Sunday 12 August 2012

225. Every Thing Left Unsaid by Jessica Davidson

Every Thing Left Unsaid by Jessica Davidson
Published August 2012 Pan Macmillan

From the publisher:

Tai and Juliet have been best friends forever – since they met at kindy and decided to get married in first grade.
They understand each other in the way that only best friends can.
They love music, beach walks, energy drinks and, they are slowly discovering, each other.
As they begin to dream of adventures beyond the HSC – a future free of homework, curfews and parents, a life together – their plans are suddenly and dramatically derailed.
For Tai is sick.
And not everything you wish for can come true.
A poignant story of first love, hope, grief, family, and the twistedness of life.

I have had my two animals eating people picture books already this month and now I have my second dying teenager.  While I didn't need tissues with the early one The Probability of Miracles I did get a bit teary with this one.

This book is told in alternate chapters, Tai's and Juliet's.  Tai and Juliet have been best friends forever, but on her last year of High School Juliet realises she likes him as more than a friend, and she gets up the courage to tell him.  He too feels that way about Juliet, so from then on they are a couple.

Only weeks into their new relationship Tai starts getting headaches, and a visit to the doctor and a scan show that he has a brain tumour...a big one.  There is nothing they can do, it's too dangerous to remove, so they remove part and treat with chemo, prolonging his life, not saving it.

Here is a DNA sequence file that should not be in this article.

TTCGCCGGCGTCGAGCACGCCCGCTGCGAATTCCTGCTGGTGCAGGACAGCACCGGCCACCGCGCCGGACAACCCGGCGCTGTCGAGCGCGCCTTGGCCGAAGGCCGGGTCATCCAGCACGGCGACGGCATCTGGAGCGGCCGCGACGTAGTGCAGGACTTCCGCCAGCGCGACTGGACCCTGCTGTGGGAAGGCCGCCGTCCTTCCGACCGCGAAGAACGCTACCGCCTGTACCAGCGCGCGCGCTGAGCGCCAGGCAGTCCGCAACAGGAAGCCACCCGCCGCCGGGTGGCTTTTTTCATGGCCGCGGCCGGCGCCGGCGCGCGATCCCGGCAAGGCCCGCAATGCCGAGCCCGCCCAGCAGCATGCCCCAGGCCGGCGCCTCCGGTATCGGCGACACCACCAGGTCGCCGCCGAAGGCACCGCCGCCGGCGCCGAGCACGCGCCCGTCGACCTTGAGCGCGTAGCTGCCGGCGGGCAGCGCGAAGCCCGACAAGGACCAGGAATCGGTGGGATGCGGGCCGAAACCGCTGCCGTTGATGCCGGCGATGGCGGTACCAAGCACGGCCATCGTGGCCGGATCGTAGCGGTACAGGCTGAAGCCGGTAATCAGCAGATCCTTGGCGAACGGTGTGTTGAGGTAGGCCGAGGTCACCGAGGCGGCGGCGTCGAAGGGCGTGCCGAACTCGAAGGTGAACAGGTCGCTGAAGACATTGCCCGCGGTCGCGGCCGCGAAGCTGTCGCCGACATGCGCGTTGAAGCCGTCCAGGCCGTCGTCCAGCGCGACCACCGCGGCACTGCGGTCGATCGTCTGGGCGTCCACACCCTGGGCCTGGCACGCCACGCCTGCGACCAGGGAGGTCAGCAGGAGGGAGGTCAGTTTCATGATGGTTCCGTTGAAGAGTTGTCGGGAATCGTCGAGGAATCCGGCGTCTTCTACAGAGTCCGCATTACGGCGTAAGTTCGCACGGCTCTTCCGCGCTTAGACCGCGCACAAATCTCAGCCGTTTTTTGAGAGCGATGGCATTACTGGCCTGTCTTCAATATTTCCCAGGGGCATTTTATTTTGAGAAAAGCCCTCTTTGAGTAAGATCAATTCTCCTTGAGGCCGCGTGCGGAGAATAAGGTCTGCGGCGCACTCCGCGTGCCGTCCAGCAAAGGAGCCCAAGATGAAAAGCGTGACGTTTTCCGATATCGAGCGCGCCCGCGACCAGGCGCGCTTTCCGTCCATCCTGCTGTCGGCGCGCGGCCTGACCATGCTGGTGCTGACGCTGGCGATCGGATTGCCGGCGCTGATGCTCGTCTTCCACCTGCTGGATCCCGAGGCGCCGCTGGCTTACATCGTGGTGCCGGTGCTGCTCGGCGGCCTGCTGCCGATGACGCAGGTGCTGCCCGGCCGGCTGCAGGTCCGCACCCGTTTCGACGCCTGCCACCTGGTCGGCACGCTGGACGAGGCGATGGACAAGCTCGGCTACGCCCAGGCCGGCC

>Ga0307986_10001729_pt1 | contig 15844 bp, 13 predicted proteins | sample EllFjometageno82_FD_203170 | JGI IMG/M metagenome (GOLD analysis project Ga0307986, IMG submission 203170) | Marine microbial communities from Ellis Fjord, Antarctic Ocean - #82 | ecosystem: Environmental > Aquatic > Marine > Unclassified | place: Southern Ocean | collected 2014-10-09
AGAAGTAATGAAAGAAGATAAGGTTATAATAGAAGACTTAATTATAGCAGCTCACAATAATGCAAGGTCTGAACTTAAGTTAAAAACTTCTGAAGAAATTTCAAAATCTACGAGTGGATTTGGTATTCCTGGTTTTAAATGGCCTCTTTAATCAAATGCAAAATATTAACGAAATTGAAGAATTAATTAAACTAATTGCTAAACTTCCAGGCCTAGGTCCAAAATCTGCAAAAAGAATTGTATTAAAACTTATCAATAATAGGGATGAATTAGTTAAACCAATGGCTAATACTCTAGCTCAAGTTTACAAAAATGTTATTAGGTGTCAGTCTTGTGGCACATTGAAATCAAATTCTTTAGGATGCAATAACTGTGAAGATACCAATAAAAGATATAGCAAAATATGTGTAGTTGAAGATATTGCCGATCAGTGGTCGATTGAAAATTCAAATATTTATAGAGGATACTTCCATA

So what we have is a heartbreaking story of first love.  While most people don't expect to stay with their first love forever, these two know that their relationship will exist for only a brief time.  Through the alternate chapters we get a real insight into how Tai is dealing with his fears and how he copes now that people treat him differently, and how he feels knowing that he has to leave Juliet behind.

Juliet's story is difficult too.  Her world is full of loving Tai, and coming to terms with his inevitable death, but at the same time she is in her final year of hight school, and unlike Tai, she still has to plan for her future.  When Tai becomes distant and withdrawn she starts to feel that she needs more from him, which means she has to deal with feelings of guilt on top of everything else.

For all of it's depressing sadness, I liked this book.  It was more than just a book about a dying boy.  Apart from the story of Tai's illness, the book is also an honest look at the last year of school, where people deal with their stresses in different ways, and friends start to plan their futures outside of their small circles.  It is honest, so there's more than a little bit of 'sneaky vodka', a DIY nose piercing, first sex (although not graphic) and a trip to schoolies that involves a tongue piercing.

Who will like this book: Girls age 15+Read it if you like: The Fault In Our Stars by John Green

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